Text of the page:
The Swiss tourism industry is recovering after two very difficult years. Since the Swiss National Bank unpegged the franc in 2015, prompting it to climb to a record against the euro in 2015, it has depreciated considerably. For the hotel industry, that is a great relief.
“The hotel industry has a particularly difficult cost structure as we can’t move production abroad – all our costs are in Switzerland,” says Siro Barino, the managing director of Swiss Deluxe Hotels, an association representing 42 Swiss five-star hotels. “So the depreciation of the franc is very welcome.”
For the first time in history, tourists to Switzerland spent less in the country than Swiss tourists spent abroad in 2016. But there were nonetheless signs of recovery. Guests from the US and the Middle East – the two most important markets after the domestic market – are flocking back to Switzerland’s top hotels, Barino says, contributing to an increase of 2 percent in overnight stays in 2016. “That is a trend that has consolidated in 2017,” he says.
Barino stresses that luxury hotels are a significant sector of the Swiss economy, with about 1.1 million guests a year and a turnover estimated at 1.5 billion Swiss francs. But in addition to that, they are important for the national image. “Think of the Iran-US talks, for example,” he says. “We have to have the infrastructure. Otherwise they will go somewhere else.”
Swiss guests account for almost 29 percent of overnight stays at Swiss Deluxe Hotels, the US and Middle East account for about 12 percent each, and the UK and Germany account for about 7 percent each. A decline in the number of Russian tourists has persisted, largely because of the depreciation of the ruble and political uncertainties. In general, “Switzerland has profited from being a safe haven” at a time when terrorism features regularly on news broadcasts around the world, Barino says.
One important legislative change will also help the industry, Barino says. In September, the Swiss parliament passed a law making it illegal for companies such as Booking.com to contractually oblige hotels to offer their lowest prices on the platform. As more and more guests book online – many using their mobile phones – this is a significant victory for the hotels, he says.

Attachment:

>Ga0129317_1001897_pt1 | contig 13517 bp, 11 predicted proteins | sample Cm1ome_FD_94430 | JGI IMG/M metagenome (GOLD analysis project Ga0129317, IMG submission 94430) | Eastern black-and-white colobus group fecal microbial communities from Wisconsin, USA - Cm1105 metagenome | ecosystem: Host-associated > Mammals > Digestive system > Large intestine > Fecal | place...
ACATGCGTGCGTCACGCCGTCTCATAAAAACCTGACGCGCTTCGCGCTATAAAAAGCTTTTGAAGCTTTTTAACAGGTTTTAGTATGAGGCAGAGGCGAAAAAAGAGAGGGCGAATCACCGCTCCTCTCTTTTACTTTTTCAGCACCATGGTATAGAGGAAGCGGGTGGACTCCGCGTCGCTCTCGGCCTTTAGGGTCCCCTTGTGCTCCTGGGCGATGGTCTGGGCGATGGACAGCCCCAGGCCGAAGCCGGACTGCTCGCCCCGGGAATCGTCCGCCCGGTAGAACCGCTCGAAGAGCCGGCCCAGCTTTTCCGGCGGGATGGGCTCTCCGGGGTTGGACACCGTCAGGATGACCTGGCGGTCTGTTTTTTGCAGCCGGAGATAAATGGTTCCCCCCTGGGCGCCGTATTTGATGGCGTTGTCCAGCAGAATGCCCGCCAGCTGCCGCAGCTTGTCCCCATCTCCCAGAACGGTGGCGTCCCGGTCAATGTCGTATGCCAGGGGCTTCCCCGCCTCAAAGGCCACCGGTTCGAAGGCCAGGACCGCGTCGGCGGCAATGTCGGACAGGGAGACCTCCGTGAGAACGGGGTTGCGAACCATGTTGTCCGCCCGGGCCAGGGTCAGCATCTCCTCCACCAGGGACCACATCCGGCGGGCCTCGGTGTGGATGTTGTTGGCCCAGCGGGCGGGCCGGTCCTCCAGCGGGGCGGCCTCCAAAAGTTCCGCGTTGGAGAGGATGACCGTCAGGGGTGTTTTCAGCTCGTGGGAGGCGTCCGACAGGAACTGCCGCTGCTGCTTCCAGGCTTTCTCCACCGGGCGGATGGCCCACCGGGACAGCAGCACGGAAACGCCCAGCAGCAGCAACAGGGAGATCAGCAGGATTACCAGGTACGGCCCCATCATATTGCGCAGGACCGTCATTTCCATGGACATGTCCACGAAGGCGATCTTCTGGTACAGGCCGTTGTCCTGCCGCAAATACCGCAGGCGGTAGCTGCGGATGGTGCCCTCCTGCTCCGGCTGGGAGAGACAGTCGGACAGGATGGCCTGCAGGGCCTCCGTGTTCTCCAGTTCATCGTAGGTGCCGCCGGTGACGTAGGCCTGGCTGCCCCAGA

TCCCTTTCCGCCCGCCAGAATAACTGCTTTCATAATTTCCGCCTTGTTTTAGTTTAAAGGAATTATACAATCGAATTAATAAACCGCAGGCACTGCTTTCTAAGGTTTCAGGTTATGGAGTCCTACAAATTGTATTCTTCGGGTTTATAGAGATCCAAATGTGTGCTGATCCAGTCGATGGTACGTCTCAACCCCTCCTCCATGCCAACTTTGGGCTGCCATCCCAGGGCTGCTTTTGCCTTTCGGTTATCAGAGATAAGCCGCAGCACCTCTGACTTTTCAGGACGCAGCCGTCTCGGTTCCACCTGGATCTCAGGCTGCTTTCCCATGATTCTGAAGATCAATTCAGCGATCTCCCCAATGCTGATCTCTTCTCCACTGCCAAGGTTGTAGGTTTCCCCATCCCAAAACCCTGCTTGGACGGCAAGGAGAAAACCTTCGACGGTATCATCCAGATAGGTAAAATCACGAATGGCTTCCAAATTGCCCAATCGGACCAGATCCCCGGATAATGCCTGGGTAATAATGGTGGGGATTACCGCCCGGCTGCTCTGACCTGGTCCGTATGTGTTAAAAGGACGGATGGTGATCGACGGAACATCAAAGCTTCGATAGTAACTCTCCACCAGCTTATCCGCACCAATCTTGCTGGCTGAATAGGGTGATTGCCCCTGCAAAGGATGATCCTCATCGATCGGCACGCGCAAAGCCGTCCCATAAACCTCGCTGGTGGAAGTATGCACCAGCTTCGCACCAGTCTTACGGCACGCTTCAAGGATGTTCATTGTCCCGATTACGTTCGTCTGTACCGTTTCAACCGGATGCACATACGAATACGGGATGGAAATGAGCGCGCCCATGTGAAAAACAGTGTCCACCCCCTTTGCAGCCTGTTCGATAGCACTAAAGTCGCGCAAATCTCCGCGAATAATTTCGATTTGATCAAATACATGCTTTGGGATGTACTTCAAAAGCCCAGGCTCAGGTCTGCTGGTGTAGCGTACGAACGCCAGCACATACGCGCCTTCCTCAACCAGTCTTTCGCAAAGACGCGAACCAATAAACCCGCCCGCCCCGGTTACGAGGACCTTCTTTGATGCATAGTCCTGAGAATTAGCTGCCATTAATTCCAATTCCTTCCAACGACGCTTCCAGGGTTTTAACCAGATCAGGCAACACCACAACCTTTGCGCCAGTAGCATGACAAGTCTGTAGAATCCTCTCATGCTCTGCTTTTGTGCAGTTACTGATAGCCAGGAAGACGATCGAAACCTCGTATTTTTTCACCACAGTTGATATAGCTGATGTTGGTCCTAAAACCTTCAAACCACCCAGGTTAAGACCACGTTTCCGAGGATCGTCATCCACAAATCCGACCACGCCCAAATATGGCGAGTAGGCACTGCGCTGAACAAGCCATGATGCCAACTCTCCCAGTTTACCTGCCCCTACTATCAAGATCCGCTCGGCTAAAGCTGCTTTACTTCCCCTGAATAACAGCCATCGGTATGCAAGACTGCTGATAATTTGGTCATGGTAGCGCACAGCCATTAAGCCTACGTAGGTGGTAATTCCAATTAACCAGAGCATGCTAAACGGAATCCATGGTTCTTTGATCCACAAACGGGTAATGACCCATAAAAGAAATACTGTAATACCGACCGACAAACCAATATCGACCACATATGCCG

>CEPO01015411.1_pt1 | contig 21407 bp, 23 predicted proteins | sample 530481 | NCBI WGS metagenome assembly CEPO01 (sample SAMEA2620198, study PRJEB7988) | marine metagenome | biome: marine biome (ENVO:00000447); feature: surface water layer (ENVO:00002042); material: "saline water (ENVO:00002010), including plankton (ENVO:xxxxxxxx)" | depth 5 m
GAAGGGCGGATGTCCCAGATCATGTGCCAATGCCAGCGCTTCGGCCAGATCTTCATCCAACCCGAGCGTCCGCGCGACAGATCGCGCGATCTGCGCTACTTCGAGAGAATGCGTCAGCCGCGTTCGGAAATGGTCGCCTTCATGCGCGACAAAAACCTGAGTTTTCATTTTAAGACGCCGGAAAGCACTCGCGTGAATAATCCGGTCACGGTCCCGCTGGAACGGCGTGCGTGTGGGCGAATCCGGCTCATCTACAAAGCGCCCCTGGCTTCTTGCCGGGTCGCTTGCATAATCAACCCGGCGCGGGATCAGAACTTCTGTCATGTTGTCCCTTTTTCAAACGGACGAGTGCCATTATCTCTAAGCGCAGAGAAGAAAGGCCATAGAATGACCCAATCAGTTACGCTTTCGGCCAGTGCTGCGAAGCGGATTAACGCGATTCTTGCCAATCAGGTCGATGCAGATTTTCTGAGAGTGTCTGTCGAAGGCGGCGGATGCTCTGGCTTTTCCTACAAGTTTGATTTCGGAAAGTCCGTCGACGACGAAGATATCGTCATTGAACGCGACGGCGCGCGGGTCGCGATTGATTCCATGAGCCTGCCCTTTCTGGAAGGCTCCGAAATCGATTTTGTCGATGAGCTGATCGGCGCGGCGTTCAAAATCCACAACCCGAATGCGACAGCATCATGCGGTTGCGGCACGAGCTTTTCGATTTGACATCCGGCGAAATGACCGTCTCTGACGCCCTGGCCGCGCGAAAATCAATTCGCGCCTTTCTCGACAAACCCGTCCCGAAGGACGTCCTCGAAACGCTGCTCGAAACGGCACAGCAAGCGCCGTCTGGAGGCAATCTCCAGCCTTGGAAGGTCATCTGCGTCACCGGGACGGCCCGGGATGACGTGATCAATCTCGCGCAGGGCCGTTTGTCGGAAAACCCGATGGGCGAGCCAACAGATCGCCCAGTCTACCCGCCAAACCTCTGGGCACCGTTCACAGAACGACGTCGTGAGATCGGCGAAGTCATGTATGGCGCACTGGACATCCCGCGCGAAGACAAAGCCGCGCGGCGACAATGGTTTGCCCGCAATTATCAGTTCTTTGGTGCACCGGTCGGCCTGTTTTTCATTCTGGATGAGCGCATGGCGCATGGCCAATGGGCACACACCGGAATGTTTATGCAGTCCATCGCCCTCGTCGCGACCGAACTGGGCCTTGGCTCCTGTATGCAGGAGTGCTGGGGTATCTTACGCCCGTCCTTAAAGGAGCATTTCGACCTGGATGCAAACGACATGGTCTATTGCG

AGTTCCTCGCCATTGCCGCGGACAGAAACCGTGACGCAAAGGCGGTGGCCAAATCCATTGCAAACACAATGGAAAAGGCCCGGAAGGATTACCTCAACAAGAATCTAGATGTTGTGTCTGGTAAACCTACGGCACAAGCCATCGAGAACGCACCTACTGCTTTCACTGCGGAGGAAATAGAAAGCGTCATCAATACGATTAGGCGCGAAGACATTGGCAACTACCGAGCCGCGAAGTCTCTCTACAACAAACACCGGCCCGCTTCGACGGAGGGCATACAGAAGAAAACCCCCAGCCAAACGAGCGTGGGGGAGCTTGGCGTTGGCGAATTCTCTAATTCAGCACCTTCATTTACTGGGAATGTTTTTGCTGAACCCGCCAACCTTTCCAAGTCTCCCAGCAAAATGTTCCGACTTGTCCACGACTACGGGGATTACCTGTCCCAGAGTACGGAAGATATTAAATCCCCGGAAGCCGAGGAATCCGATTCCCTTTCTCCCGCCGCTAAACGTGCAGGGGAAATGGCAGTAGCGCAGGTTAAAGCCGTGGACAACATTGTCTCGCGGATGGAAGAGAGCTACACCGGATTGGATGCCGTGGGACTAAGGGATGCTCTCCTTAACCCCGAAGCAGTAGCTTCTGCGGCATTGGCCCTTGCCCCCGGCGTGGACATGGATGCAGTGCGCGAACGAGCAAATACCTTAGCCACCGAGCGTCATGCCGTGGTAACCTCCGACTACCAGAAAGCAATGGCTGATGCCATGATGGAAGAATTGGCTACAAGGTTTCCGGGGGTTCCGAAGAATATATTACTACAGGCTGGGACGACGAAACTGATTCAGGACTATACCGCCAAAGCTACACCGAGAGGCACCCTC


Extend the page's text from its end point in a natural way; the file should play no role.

The tourism industry is also increasingly benefiting from Switzerland’s excellent reputation for healthcare and its cluster of medical expertise, says Andrej Reljic, the managing director of Swiss Health.
He differentiates between two types of patients who come to Switzerland from abroad; those who cannot get the treatment they need at home for severe illnesses like cancer or neurological or cardiac disease, and those seeking relief for chronic illnesses, preventive care, or wellness cures. About 30,000 foreign patients come to Switzerland annually for residential treatment.
“There is a very rich historical tradition,” says Reljic.”The first guests from England didn’t come for the skiing. They came because they had tuberculosis or another illness. This tradition is reawakening.”
Escaping the Bustle
The quest for quality of life is also prompting vacationers to increasingly seek an escape from the bustle of busy city lives, says Pascal Jenny, Director for Arosa-Lenzerheide. The region is one of the biggest ski areas in Europe, with 225 kilometres of slopes. It is focussing on building markets in Scandinavia and China and on boosting summer tourism with a range of biking opportunities and a new animal welfare concept (Arosa Bear Sanctuary, opening in summer 2018).
Jenny says guests are increasingly staying longer in the region, which is only two hours from Zurich, but still very remote. Notably, the region of Arosa has avoided hosting tour groups and caters for individual tourists.
“One trend we have noticed in the last two years is that people increasingly want to switch off completely and find an antidote to hectic city lives,” Jenny says. “We are often asked – ‘will I really be away from it all?’”